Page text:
National Geographic : 1947 Nov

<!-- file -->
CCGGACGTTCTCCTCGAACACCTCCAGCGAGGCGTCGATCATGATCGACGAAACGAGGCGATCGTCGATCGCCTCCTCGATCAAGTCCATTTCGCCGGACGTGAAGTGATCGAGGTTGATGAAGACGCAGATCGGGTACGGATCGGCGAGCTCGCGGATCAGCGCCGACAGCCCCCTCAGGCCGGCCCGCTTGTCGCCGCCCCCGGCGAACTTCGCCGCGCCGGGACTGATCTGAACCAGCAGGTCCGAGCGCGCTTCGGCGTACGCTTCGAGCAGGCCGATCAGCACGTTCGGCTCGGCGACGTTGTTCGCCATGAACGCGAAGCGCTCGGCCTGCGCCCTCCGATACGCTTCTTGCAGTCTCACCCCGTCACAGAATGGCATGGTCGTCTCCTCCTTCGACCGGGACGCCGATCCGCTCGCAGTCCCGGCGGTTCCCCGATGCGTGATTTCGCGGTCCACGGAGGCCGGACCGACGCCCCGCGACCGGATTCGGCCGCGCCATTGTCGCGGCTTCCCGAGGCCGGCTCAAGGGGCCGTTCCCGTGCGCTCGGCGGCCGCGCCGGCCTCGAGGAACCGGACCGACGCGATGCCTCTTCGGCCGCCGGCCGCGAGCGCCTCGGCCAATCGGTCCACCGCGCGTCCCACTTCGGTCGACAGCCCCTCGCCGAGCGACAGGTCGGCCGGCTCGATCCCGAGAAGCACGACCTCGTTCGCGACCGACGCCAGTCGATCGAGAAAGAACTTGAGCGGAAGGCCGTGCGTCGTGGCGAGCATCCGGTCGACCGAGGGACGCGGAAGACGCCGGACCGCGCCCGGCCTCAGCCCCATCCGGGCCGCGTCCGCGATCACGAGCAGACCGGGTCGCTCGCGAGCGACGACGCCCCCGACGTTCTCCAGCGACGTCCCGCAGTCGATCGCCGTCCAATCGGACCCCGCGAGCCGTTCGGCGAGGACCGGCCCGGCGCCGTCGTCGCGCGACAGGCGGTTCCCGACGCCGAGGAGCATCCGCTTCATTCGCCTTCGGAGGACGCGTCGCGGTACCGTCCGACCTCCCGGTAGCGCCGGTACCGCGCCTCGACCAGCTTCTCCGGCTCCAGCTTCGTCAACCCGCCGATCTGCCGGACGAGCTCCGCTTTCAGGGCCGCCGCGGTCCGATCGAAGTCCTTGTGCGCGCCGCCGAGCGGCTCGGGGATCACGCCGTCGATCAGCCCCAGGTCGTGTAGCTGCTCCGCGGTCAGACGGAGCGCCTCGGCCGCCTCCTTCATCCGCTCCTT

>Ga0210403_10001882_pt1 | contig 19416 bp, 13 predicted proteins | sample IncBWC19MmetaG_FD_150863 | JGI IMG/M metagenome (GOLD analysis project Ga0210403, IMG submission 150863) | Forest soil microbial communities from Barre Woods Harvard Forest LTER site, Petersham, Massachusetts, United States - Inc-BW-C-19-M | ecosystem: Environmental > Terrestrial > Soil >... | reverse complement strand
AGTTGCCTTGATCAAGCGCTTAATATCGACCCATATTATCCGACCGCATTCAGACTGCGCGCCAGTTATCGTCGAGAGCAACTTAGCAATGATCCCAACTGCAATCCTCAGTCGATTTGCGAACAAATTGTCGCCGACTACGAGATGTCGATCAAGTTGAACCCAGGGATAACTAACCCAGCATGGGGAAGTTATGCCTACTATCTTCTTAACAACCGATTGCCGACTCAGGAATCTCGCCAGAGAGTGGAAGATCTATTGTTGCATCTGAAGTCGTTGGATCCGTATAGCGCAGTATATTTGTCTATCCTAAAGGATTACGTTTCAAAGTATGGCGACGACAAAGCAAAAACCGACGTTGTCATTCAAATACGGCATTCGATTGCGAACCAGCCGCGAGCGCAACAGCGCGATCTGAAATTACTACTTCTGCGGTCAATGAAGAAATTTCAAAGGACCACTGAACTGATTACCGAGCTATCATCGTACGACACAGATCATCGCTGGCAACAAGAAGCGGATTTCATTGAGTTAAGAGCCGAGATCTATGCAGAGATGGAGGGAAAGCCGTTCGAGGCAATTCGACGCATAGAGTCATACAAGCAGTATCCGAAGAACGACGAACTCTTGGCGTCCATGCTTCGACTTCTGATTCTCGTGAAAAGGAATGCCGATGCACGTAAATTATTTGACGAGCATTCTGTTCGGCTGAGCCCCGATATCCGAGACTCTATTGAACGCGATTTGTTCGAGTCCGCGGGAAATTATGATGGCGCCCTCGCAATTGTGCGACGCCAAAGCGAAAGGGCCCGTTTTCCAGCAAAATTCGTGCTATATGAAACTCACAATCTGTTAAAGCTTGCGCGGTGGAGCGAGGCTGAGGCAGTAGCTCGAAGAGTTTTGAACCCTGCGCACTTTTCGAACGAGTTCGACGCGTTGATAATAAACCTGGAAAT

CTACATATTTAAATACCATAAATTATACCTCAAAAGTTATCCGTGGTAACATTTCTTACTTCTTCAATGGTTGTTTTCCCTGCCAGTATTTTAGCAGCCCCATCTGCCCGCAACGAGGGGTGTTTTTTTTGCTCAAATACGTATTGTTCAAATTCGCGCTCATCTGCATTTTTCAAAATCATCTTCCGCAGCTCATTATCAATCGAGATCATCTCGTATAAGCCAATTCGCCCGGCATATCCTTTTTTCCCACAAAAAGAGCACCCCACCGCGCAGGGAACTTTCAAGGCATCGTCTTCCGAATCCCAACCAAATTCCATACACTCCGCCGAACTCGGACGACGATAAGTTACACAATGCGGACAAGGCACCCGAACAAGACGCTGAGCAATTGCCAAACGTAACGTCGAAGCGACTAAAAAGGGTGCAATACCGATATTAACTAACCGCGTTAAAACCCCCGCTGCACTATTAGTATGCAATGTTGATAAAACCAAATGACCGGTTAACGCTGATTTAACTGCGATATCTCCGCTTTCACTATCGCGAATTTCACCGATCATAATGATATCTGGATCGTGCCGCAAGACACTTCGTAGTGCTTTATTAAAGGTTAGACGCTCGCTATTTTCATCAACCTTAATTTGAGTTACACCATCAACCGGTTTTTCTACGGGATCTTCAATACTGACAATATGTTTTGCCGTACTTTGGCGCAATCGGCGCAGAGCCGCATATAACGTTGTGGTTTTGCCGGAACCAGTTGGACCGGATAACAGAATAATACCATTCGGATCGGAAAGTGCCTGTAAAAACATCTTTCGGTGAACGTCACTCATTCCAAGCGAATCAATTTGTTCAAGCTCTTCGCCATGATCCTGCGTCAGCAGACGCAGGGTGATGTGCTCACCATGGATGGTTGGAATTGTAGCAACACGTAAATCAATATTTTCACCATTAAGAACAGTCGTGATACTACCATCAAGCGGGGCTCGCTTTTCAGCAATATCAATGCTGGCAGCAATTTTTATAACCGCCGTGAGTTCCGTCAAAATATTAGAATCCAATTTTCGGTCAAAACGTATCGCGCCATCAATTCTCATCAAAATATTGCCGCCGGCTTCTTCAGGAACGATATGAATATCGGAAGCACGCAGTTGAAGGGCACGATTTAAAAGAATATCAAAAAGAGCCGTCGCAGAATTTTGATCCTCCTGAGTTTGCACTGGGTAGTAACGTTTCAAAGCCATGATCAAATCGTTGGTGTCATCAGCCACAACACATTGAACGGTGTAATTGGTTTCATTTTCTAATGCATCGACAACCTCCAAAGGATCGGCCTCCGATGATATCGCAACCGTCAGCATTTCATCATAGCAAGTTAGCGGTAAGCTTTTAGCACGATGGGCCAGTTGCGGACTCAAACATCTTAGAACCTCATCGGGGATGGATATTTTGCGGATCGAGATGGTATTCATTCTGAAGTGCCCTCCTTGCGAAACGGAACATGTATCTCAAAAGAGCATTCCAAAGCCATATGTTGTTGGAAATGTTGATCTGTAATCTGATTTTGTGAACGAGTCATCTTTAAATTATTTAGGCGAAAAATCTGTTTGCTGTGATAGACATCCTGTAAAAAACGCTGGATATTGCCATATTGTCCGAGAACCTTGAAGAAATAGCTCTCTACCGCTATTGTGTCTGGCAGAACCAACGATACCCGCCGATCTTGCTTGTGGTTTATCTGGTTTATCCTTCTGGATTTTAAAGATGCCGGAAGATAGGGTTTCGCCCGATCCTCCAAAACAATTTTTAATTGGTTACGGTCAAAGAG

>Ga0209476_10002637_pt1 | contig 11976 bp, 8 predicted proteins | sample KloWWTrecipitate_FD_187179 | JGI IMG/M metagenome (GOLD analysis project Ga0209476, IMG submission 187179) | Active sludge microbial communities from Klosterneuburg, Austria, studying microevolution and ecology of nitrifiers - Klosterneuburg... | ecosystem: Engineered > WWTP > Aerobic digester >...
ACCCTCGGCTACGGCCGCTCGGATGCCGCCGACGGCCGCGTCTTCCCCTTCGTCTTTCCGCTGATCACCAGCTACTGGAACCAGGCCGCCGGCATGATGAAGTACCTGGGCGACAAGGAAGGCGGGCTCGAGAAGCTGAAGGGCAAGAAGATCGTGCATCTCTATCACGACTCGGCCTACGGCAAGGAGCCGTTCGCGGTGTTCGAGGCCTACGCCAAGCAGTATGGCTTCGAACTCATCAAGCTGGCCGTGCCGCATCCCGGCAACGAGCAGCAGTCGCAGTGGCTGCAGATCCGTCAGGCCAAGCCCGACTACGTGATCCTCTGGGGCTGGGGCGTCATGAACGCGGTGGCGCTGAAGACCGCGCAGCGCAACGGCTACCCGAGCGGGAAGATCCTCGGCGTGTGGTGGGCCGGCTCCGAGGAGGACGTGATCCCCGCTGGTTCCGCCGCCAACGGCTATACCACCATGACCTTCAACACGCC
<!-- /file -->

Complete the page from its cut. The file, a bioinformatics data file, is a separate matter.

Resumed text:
Unlocking Secrets of the Northern Lights BY CARL W. GARTLEIN* EVER since Bible times, and probably much further back in history, people have been awed, thrilled, and often frightened by the beautiful and sometimes dis turbing spectacle of the polar aurora. Men have thought that the glowing, danc ing, rippling arcs and streamers of light in the sky, often called in our hemisphere the "northern lights," were the battles and ma neuvers of spirits or gods, portents of evil tidings, or even warnings of the end of the world. When I was a boy in Indiana, people used to say that the aurora was a reflection of sun light from the faraway ice fields of the Arctic. No one stopped to think that for months at a time during the long night of the polar winter sunlight does not fall upon the ice fields of the Arctic, although the aurora is visible then as much as at other times; so this explanation could not possibly be true. The Causes of the Aurora Today we know what really causes the aurora. Its gorgeous display is produced by a process of Nature so dramatic, vast, and awe inspiring that the old legends and supersti tions seem pale by comparison. Picture to yourself gigantic streams of elec trified particles spouting forth from the far away sun and speeding millions of miles out into space like streams from a gigantic hose. Sometimes they pour out for weeks at a time. As the sun revolves on its axis, these huge streams sweep around through space much as do the jets of water issuing from a rotating lawn sprinkler. Every so often one of them catches the earth in its path, and then for hours or days our planet is drenched with this shower of electrified particles. When one of these streams approaches the earth, it encounters an invisible field of mag netic force that forms a sort of nebulous envelope extending out thousands of miles around the earth. It is exactly the same kind of field of force that exists around an ordinary horseshoe magnet and is what guides compass needles toward the north. This magnetic field diverts most of the on rushing sun particles toward the north and south polar regions (diagram, page 680). There they speed down into the upper part of * Dr. Gartlein is director of the National Geo graphic Society-Cornell University Study of Aurora, carried on since 1938 at Cornell, where he is a member of the Department of Physics. the earth's atmosphere and collide with atoms of the rarefied upper air. The collisions excite the atoms so that they give off light, setting up a glow which can be seen from the earth far below. This glow is the aurora. A Faraway View of the Earth If you could see the aurora from out in space, it would appear like two luminous clouds near both Poles on the dark side of the earth, hundreds or even thousands of miles in length and breadth. At times it may extend 600 miles or more up into the atmosphere. Auroras may consist merely of ill-defined patches of light or may be in the form of streamers, arcs, straight or wavy bands, rays fanning out from a center, or "curtains" of light which seem to hang downward. One of the rarest forms is the corona, which appears close to the zenith (Plate IV and page 694). In most auroral displays the light is greenish white, but in brighter displays it may be yel lowish, greenish, or red. In some cases the light forms are stationary; in others they change slowly or rapidly in position, in bright ness, or in color. A vivid description of an unusually fine aurora in 1866 is given by George Kennan in Tent Life in Siberia, G. P. Putnam's Sons: "The whole universe seemed to be on fire. A broad arch of brilliant prismatic colours spanned the heavens from east to west like a gigantic rainbow, with a long fringe of crimson and yellow streamers stretching up from its convex edge to the very zenith. At intervals of one or two seconds, wide, luminous bands, parallel with the arch, rose suddenly out of the northern horizon and swept with a swift, steady majesty across the whole heavens, like long breakers of phosphorescent light rolling in from some limitless ocean of space." Our primitive ancestors were more right than they knew when they believed that the aurora was a portent of trouble, though it por tends a kind of trouble far different from any they ever imagined. The same showers of particles that produce the aurora also produce what we call "mag netic storms," which can and often do make radio, telephone, and telegraph communi cations impossible or at least highly unreliable for hours. So the communications engineer feels a little unenthusiastic about the beauty of the aurora's lights, for he knows they are a symptom of something that means only dif ficulties for him.